A program can be modified by complete reprogramming of the program. One can check the calibration of a particular pump by pressing the pump button, without pressing the program button, and measuring the resultant volume dispensed. If the volume dispensed is not equivalent to the chemical calibration volume, the Program button should be pushed, the Pump 1 button should be pushed, and then the Pump 1 button should be re-pushed when the chemical calibration volume is dispensed. This procedure will establish a new time calibration period.
Any number of devices may be used for the flow sensor 64. For instance, a pressure sensitive switch may be used to provide an activation signal identifying the termination of the flow of draining water. Preferably, the switch will require an "ON" signal of approximately five seconds to avoid false input, and an OFF constant of approximately five minutes will be provided between activation signals, again to avoid false activation of the switch.
As previously stated, the liquid dispensing programs 30 are preferably stored in an EEPROM within the memory unit 24. The microcontroller 22 is preferably a low cost device such as the PIC16C57XT, an eight-bit microcontroller from Microchip, Inc., Chandler, Ariz.
FIG. 5 shows an alternate embodiment of the present invention. The liquid chemical dispenser control apparatus 20A of the figure receives a synchronization signal from a sensor 96 positioned on the water intake supply line 98. Laundry machines in Europe typically have a single intake supply line 98. In this embodiment, the synchronization signal may be derived from electrical drive voltage signals associated with solenoid valves opening and closing the intake supply line.
FIG. 6 shows another embodiment of the present invention that uses a different operator interface 26B. The operator interface 26B includes a set of schedule buttons 100 that are positioned next to a set of schedule LEDs 102. The interface 26B also includes a prime button 104 and a status button 106. Adjacent to the prime button 104 is a number display 108 and adjacent to the status button 106 is a status LED 110. Information card 112 may be used for written programming instructions for the unit.
The operator interface 26B is used to load liquid dispensing programs 30 of the type previously described. The program execution module 32 will execute the liquid dispensing programs 30 in the manner previously described.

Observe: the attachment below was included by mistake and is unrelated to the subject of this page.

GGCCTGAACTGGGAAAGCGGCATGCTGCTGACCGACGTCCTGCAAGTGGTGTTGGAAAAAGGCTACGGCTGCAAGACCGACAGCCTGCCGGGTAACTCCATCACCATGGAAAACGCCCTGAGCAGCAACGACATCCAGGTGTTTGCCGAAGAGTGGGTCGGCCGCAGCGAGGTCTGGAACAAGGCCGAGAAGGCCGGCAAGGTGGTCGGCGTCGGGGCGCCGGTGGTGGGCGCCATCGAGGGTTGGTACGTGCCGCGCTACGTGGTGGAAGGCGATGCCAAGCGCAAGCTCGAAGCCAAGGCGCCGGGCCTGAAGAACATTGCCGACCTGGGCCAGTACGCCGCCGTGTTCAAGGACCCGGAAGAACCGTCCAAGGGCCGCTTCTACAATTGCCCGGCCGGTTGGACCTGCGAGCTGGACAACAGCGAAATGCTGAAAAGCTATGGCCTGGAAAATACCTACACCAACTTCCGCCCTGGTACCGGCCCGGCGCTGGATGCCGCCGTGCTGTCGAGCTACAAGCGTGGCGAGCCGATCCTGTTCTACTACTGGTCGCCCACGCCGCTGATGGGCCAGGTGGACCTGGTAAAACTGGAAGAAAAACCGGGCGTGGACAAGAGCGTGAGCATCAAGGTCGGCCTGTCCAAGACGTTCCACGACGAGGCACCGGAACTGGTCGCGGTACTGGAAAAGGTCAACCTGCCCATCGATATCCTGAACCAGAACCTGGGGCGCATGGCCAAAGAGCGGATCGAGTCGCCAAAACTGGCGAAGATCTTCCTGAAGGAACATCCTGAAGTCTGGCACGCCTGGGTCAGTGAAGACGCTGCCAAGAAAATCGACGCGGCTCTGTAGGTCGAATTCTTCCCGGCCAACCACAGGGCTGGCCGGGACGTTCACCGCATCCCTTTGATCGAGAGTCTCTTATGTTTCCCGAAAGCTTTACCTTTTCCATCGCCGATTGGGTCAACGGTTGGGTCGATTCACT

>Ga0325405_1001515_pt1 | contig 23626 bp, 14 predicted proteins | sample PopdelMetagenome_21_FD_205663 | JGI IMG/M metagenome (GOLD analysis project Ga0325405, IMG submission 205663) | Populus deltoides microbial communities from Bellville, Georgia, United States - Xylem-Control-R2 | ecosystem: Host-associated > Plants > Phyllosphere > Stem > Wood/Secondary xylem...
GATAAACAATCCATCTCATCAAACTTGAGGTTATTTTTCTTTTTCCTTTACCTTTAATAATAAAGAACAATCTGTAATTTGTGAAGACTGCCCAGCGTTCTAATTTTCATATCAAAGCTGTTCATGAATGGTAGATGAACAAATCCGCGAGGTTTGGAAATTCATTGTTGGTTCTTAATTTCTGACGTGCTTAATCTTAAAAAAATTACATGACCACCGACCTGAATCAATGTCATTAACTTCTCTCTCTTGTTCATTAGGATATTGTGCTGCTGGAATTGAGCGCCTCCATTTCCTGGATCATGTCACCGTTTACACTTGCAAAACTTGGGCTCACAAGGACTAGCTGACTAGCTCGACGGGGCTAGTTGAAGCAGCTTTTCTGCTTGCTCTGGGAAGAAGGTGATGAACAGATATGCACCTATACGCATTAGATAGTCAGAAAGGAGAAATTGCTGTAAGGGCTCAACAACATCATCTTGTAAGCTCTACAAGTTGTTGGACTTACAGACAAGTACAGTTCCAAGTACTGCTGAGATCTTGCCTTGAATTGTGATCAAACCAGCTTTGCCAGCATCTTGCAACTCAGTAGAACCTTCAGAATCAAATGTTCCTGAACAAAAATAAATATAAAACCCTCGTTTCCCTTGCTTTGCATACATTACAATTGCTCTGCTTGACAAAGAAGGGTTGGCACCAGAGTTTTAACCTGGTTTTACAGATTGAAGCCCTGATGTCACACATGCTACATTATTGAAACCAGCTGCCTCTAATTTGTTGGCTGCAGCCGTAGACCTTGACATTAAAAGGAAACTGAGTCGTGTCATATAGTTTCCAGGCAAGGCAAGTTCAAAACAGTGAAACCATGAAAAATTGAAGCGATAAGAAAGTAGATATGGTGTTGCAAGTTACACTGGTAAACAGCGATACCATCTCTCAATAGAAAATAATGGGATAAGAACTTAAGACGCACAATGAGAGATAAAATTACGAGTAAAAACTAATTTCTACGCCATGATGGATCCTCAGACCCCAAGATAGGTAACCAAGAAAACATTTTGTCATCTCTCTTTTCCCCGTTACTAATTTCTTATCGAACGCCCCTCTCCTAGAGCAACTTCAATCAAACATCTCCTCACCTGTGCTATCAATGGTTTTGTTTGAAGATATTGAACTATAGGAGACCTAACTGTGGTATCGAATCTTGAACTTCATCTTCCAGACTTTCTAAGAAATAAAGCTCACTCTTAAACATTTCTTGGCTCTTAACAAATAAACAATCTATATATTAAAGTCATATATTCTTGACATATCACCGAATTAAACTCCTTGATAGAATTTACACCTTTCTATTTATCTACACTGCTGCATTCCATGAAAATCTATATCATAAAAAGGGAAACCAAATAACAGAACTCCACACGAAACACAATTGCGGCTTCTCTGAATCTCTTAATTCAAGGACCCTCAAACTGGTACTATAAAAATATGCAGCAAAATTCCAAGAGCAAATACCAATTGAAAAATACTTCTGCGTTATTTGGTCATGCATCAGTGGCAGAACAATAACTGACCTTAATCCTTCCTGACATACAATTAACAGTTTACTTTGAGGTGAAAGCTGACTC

The following text describes an example of the sequence of programming and execution steps that may be used with the operator interface 26B. To program the apparatus 20B, one initially presses the prime button 104 on operator interface 26B. This operation causes the interface 26B to display the number "1" on the number indicator 108. Afterwards, one of the schedule buttons 100 is pressed to indicate the total number of programs to be entered.
After the total number of programs is entered, auxiliary data is entered by once again pressing the prime button 104. This operation causes the interface 26B to display the number "2" on the number indicator 108, and thereby indicate that a different programming mode has been entered. The auxiliary data is used to select the type of signal from the flow sensor 64. In particular, the person programming the controller 20B presses schedule button "4" to toggle the LED next to button "4" to indicate the type of flow sensor being used: if the flow sensor produces an enabled signal (for instance, the presence of an optical signal or a voltage for opening a solenoid valve) on line 63 when the drain valve of the washer is open, the schedule button "4" is pressed until the LED next to that button is "on"; if the flow sensor produces an enabled signal when the drain valve is closed, the schedule button "4" is pressed until the LED next to that button is "off".
By pressing the prime button 104 once again (producing the number "3" on the number indicator 108), the programming mode for storing predefined parameter data is be entered. For example, a filter parameter may be defined for the flow sensor signal. For example, by pressing the schedule button number 1, a long signal of fifteen seconds may be required on line 63 before any subsequent action is taken. This selection may be identified by lighting the schedule LED 102 corresponding to the first schedule button 100. To provide for a short signal, say two seconds, on line 63 before any subsequent action is taken, then the first schedule button number 1 may be pressed again, causing the corresponding schedule LED 102 to turn off.
After auxiliary data is entered, the programming mode for calibration of the pumps is entered by pressing the prime button 104 and then the status button 106. This operation causes the interface 26B to display the number "4" on the number indicator 108, again to indicate that a new program mode has been entered.
Afterwards, a schedule button 100, that corresponds to the pump number to be primed, is pressed. This commences the pumping operation for the respective pump. The desired amount to be pumped should be measured, as previously described. After the desired amount is measured, the same button should be pressed to stop the pump. The same procedure is then used for the remaining pumps.